Thursday, April 26, 2012

REAL WORLD SOA APPLICATION SECURITY -- PART TWO: Authentication (AuthN) matters, really (no...really)

When we started on our SOA ERP/CRM System Project, I was amazed by the sheer volume of hand wringing from our SOA vendor about "security".

Their flagship SOA security project was an OEM from "AmberPoint", when SUN purchased AmberPoint, well, that went out the window. So, not being dead from the neck up, I went looking for options (though my vendor assured me that, within two years, they would have a replacement product that would be amazing! Eighteen months later, I am still waiting, to be amazed that is).

In the world of SOA security, there are many players, but a few really stand out. We have a substantial investment in Oracle products, some that have been implemented well, some that have not been implemented well. To be fair, Oracle stuff, by and large works as advertised, and then some, if you can stomach the price point. From my vantage point, it was not about cost, but about risk. What would be the risk of having our authoritative source for the user object having an Oracle System of Record (SOR) and the authoritative source for authentication being an Oracle product?

Too much for my blood. Something about eggs and baskets my Mother taught me about.

We then bumped into a vendor, "Layer 7 Technologies". From a due diligence perspective, we had a side-by-side bake off: Oracle Corporate, with some excellent Systems Engineering talent; and Layer 7 Tech with their top Ninja, "Ben". Some high stakes technical guy, dog on the street butt sniffin' later, we had validated that the Layer 7 SOA Gateway would meet or exceed all our CY 2011 ~ 2013 requirements.

So, being good Corporate Citizens, we scheduled a "bake off". NOTE TO SELF: Never bring a feather duster to a knife fight.

After the bake off, during the integration proof of concept (POC) the Oracle integrator (name withheld to protect the innocent) with five weeks of prep time, could not stand up the Oracle Identity Mgmt Suite during the five day on site POC. Finally, on day five, at 6PM, the system engineer from Layer 7 walked the Oracle integrator team members thru setting up their products and they were able to connect (this did though, highlight the level of expertise that Layer 7 brought to the dance). Needless to say, I went looking for another integrator on Monday morning.

That leads me to the most stellar Identity Management Integrator team I have ever worked with, IDMWORKS, (but that is another story...).

So, our ERP/CRM application we are building is replacing a pool of ERP/CRM systems in use by companies we've purchased over the last fifteen years (one ring to rule them all!). When we purchase someone, it's about profit (as it should be) so we are slow to re-brand them (or mess with them), as long as they stay profitable. If that slips, we assimilate them in a BORG'ish fashion. So, the short version: our shiny new web user interface requires the consumer/user to enter their USERID in the form of an LDAP "UserPrincipalName" (UPN), which allows the system to differentiate an external actor in an easy manner. Our logon sequence has a few steps:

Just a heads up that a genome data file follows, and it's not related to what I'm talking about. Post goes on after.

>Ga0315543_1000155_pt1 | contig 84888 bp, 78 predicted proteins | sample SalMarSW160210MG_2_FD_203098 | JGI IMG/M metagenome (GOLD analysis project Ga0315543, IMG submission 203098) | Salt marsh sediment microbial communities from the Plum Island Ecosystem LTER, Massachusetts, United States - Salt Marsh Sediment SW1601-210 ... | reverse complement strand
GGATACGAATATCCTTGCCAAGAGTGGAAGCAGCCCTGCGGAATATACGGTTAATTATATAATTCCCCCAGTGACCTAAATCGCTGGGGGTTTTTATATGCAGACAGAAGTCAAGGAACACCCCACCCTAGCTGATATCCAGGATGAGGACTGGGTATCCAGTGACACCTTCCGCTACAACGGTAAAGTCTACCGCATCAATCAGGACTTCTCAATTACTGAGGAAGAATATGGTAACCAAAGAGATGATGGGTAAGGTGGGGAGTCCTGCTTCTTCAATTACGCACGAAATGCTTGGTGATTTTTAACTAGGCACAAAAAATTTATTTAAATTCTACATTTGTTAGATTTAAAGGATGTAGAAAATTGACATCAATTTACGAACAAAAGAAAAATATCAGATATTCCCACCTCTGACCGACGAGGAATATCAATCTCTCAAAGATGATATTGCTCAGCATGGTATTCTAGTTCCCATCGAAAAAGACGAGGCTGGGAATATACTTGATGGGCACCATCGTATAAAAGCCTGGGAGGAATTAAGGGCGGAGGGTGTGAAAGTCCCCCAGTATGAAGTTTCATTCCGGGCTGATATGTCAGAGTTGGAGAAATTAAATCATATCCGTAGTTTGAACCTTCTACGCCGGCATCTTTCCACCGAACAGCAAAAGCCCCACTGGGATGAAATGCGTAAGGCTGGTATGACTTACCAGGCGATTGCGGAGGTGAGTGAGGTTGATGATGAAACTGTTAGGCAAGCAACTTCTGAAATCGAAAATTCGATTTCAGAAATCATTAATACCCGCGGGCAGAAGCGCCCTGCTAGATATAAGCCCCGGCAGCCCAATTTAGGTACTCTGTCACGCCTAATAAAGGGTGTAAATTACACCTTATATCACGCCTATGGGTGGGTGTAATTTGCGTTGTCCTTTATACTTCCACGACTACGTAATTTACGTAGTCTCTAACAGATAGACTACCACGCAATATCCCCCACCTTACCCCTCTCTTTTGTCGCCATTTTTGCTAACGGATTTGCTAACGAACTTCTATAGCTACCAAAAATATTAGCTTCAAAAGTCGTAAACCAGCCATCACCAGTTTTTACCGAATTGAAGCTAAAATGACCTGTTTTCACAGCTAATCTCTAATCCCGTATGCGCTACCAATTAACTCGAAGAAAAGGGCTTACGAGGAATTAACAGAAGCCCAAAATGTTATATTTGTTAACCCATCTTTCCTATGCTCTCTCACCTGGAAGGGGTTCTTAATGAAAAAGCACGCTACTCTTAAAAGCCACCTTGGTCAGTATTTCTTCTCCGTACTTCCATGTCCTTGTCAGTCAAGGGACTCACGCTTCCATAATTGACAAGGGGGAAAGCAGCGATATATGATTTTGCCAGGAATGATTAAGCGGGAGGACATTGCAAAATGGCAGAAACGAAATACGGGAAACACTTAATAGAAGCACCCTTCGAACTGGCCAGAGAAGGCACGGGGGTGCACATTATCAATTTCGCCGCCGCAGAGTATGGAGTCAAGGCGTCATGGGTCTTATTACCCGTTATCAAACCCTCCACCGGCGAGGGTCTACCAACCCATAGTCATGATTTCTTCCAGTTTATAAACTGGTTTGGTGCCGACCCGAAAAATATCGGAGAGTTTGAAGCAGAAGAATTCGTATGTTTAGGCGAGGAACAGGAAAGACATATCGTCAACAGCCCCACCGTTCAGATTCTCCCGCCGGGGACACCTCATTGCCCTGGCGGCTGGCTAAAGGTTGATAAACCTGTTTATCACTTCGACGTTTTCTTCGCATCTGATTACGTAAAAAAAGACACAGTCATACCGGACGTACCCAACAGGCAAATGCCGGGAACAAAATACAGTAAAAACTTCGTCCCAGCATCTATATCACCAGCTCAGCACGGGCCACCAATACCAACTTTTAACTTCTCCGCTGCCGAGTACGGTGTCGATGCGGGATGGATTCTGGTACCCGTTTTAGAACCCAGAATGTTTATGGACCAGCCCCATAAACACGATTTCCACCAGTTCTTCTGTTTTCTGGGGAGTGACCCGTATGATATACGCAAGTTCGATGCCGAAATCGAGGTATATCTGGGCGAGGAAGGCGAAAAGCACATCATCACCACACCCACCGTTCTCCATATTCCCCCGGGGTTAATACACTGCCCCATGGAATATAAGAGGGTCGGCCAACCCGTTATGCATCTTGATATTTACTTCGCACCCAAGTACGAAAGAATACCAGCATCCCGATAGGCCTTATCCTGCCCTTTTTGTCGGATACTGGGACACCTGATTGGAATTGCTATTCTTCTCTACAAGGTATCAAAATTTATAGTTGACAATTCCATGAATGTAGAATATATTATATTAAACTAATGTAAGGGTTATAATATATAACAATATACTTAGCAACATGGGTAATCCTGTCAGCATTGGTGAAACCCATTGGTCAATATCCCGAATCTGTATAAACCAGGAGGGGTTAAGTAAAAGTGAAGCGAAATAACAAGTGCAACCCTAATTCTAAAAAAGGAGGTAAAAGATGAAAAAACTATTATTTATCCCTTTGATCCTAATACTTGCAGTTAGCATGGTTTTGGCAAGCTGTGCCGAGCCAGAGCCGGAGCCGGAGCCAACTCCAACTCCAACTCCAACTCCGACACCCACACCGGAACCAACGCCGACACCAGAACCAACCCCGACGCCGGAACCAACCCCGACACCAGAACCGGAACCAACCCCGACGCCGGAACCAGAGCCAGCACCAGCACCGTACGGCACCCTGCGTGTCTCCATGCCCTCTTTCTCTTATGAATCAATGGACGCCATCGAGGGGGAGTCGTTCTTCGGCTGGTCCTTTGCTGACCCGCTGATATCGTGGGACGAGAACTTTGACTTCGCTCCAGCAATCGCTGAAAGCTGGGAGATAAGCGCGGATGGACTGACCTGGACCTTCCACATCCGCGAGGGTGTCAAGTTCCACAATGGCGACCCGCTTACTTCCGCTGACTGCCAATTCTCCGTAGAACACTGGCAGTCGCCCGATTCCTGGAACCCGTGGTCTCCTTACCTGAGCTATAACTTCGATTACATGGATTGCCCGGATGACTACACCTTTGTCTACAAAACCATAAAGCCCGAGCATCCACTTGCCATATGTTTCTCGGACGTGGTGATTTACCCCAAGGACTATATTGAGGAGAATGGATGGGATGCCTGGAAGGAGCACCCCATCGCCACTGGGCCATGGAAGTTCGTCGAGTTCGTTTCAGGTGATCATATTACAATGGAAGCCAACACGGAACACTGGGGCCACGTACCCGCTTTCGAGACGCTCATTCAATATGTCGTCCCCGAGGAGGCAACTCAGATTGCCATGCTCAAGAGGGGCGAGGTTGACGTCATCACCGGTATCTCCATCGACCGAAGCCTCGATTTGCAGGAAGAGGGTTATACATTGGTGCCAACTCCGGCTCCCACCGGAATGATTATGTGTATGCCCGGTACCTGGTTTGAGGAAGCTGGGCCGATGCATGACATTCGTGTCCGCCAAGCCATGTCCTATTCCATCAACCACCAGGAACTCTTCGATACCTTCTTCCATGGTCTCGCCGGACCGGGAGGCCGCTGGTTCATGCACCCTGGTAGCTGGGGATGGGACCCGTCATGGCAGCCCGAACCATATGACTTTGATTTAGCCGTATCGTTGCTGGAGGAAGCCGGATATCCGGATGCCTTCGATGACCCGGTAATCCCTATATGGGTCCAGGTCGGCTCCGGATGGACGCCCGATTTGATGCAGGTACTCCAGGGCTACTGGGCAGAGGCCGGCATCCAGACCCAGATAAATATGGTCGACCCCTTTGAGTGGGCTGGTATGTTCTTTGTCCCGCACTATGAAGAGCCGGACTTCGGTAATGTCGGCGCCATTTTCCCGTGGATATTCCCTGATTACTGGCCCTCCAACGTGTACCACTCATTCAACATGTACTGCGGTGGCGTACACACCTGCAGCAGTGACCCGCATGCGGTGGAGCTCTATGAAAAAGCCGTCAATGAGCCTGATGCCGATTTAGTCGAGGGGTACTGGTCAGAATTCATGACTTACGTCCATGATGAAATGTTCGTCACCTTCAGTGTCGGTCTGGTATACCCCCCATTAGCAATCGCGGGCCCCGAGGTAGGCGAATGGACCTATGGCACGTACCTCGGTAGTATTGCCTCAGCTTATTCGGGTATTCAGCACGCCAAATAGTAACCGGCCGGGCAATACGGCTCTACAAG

(1.) we validate the credentials from our Apache front end;

(2.) we pass these thru our Layer 7 SOA Gateway (recursive data validation and payload inspection) via SSL;

(3.) then Layer 7 hands the credentials off to Oracle Virtual Directory(OVD) over SSL;

(4.) then OVD passes the credentials to Oracle Internet Directory (OID) (this step will make integration with Oracle Financials later, easier) over SSL;

(5.) then OID uses the credentials to bind to Microsoft Active Directory, over SSL. If the bind is successful, OVD queries it's subordinate ATTRIBUTE stores for ATTRIBUTES associated with the UPN and passes this back to the web U/I which caches the ATTRIBUTE(s) and/or ENTITLEMENTS.

The web U/I can use the cached ROLE and ENTITLEMENT data, based on the relative risk rating of the business process and associated SERVICE(s) and/or OPERATION(s). The web U/I does some rudimentary ROLE to UPN, ATTRIBUTE matching before passing a request to a back end SERVICE or OPERATION, however, our Layer 7 SOA gateway protects each service and/or operation individually by validating the ROLE, UPN and/or ENTITLEMENT ATTRIBUTE data presented (as well as the source of the request), before allowing the customer/user to call the back end SERVICE or OPERATION.

This pattern is in response to several OWASP "top ten risks".

For inter-process or service to service communications we require a UML Sequence Diagram from the development team to document the communication pattern and AUTHENTICATION token requirements, before we can set up and enforce technical controls between these forms of system level communications. Our Layer 7 SOA Gateway device(s) can craft a custom token (STS) based on the WSDL of the SERVICE or OPERATION being consumed.

### More on this topic later ###


Michael Becher's excellent and timely reference on Web Application Firewalls:

Erl Thomas on SOA GOvernance, another timeless reference:

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